Toucher & Hardy

Toucher & Hardy

Major League Baseball’s institution of the new pitch clock has created some confusion about the future of the sport. Pitchers and batters alike have roughly a month to adjust before the regular season starts. Already, spring training game times are clocking in marginally shorter than usual. With games set to be quicker, questions arise about everything from the pace of play to beer sales.  

On Tuesday’s Toucher & Rich program—Fred, Rich, and Wallach ask Tara Sullivan, Boston Globe sports columnist, questions about baseball’s newest invention. 

Parts of conversation abbreviated for clarity.

  • Feb 24, 2019; Fort Myers, FL, USA; A general view of the pitch clock being used in a spring training game between the Boston Red Sox and the Minnesota Twins at JetBlue Park. Credit: Jasen Vinlove-USA TODAY Sports

    Feb 24, 2019; Fort Myers, FL, USA; A general view of the pitch clock being used in a spring training game between the Boston Red Sox and the Minnesota Twins at JetBlue Park. Credit: Jasen Vinlove-USA TODAY Sports

  • Rich: Will the pitch clock lead to more hits? 

    Tara Sullivan: We all know baseball had careened toward this strikeout or homerun thing, either a 100-mile-an-hour pitch or a homerun. I think the game wants to get back to the art of pitching. I see that as a positive. I miss a pitcher being able to use pace to his advantage instead of just throwing triple-digit fastballs. 

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  • Tara Sullivan: Batters are thinking about the clock as a disadvantage too. If the batter gets to the eight-second mark on the clock and is now looking up, the pitcher can wait until zero seconds to throw the ball. So, the pitcher can hold the batter in that position. [Max] Scherzer was saying yesterday that he will absolutely do that.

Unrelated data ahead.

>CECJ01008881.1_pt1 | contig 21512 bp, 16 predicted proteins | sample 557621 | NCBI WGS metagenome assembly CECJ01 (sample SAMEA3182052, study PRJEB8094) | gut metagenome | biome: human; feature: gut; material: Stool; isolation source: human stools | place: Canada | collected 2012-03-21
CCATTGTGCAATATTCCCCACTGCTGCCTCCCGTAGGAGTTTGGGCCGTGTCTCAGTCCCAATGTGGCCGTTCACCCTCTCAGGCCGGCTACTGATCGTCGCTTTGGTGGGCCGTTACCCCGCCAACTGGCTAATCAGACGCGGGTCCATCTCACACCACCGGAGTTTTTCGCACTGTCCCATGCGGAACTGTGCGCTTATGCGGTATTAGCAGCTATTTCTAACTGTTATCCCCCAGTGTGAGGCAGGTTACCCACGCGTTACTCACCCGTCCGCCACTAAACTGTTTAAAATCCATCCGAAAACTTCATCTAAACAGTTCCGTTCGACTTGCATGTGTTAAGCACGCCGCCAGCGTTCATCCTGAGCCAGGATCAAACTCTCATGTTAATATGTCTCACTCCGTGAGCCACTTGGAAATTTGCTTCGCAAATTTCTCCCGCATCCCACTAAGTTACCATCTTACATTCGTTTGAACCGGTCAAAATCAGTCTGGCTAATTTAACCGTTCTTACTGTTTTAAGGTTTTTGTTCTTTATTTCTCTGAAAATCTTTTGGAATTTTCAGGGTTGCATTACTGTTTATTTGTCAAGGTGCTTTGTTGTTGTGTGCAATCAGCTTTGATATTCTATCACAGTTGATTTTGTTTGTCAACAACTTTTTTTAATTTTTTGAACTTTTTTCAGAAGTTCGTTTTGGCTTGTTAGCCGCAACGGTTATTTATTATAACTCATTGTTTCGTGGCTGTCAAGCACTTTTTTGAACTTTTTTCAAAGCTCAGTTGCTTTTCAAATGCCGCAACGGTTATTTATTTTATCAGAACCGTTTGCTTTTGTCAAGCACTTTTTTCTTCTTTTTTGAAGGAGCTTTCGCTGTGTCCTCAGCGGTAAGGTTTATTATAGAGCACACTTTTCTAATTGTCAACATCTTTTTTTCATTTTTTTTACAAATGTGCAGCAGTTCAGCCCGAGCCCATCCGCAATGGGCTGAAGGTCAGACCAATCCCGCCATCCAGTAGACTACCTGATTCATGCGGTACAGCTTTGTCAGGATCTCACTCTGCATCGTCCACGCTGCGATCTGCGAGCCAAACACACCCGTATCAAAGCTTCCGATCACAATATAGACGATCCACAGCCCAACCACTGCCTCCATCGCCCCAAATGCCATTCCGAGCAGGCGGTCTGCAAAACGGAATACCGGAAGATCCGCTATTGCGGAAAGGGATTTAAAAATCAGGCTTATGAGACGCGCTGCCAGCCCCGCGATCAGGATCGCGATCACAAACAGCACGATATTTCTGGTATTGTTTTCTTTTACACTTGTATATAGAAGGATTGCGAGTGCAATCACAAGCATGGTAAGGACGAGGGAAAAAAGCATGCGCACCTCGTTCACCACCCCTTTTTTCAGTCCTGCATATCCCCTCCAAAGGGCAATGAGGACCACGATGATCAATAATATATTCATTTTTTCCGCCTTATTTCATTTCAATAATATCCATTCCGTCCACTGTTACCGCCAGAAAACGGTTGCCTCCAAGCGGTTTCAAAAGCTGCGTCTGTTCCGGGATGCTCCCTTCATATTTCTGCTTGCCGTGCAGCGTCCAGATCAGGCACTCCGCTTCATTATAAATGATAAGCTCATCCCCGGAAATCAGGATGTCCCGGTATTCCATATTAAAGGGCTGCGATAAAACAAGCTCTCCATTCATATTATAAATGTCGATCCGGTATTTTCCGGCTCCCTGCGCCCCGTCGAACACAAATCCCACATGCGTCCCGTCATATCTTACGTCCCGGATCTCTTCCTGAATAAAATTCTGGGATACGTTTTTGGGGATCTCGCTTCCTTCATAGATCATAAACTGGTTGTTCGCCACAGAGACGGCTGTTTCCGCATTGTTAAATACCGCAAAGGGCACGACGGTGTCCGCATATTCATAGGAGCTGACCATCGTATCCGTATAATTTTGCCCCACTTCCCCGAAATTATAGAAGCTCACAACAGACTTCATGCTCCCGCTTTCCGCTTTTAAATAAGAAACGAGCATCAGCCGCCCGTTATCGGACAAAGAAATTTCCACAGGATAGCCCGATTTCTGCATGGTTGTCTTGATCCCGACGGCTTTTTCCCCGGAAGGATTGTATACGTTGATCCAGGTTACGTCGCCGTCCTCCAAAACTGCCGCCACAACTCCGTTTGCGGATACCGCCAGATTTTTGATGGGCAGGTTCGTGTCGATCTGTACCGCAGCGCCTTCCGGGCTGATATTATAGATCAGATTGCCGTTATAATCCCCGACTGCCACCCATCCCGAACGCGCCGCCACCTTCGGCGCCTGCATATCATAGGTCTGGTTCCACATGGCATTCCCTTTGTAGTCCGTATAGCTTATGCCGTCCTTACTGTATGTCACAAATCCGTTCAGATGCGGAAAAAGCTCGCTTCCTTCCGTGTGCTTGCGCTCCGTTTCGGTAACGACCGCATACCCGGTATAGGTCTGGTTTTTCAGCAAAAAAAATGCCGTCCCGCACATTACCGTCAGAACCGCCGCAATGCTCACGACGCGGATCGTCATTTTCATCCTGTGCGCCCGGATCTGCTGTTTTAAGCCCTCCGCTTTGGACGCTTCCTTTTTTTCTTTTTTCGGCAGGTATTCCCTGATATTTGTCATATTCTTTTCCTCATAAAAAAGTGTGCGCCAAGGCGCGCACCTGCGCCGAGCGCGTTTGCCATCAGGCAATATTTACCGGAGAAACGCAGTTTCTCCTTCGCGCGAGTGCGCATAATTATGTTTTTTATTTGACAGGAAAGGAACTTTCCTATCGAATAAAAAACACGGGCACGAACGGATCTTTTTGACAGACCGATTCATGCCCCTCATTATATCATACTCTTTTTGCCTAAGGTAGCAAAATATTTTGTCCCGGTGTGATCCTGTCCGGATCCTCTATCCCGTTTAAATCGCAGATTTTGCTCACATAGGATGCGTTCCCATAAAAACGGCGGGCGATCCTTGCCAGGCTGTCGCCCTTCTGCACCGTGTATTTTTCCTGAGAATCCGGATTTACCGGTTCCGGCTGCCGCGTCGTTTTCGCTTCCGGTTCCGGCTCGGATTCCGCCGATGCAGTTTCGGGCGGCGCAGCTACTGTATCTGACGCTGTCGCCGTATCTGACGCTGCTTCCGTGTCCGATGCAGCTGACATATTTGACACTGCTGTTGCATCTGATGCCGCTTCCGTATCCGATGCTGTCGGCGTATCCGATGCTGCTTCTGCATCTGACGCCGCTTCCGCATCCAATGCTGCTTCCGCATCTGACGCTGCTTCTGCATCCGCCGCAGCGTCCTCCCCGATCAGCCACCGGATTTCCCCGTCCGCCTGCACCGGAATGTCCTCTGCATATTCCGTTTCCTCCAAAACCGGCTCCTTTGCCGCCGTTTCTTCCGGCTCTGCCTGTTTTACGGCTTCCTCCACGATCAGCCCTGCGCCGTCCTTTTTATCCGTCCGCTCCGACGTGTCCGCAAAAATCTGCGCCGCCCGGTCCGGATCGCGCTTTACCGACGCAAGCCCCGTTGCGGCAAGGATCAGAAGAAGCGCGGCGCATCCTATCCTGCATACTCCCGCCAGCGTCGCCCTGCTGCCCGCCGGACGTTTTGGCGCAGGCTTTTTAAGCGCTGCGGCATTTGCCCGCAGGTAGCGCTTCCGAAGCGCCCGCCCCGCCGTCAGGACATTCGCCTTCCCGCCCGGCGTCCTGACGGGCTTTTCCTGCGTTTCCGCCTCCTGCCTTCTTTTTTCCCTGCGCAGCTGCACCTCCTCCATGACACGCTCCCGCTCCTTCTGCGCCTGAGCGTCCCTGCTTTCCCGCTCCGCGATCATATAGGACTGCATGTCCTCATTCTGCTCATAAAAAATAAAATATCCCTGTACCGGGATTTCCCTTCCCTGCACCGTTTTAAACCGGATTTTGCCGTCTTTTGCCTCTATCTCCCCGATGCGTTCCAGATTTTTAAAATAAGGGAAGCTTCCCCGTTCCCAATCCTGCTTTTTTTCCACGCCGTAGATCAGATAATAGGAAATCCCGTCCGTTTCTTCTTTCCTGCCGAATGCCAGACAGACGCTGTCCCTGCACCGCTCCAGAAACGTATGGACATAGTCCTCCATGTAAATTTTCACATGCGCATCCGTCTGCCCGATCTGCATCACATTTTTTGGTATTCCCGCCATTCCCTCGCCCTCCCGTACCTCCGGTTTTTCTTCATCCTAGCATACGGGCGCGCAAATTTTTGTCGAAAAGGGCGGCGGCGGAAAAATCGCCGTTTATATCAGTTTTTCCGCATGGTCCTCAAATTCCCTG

• Rich: Will there not be sufficient time in the game to sell enough beer? Don’t they stop selling beer in the seventh or eighth inning? 

    Wallach: Seventh inning stretch. 

    Fred: Both John and I know this. 

    Rich: If the games are 30 minutes less, then that’s 30 minutes less time you have to sell beer. 

    Tara Sullivan: I thought of that yesterday too. First, I think [owners] should abide by what’s good for the game as a whole. The long-term hope is you will put more people in the seats. So, ideally, you’re selling more beer during those first seven innings than you would have because there are more people there. And that sales will come out the same in the end. 

  • Tara Sullivan: But you’ll have the overall positive impact of more viewers because people are not turning off the game and going to bed. The long-term hope [with the pitch clock] is that it increases fans in the seats and viewership in other ways. That will help the bottom line in ways more important than concessions. But it’s a fair question. 

    Fred: I think the television ratings for baseball will explode now. I’m not saying it will take on the Super Bowl, but if you’re cutting half an hour out of a game, your viewership will go up. 

     

  • Full Segment

  • Ryan Beaton is a producer for 985thesportshub.com. You can follow Ryan at @ry_beaton on Twitter.

    Follow @Toucherandrich on Twitter, @Toucherandrichofficial and @fredtoucher on Instagram to keep up with the show!

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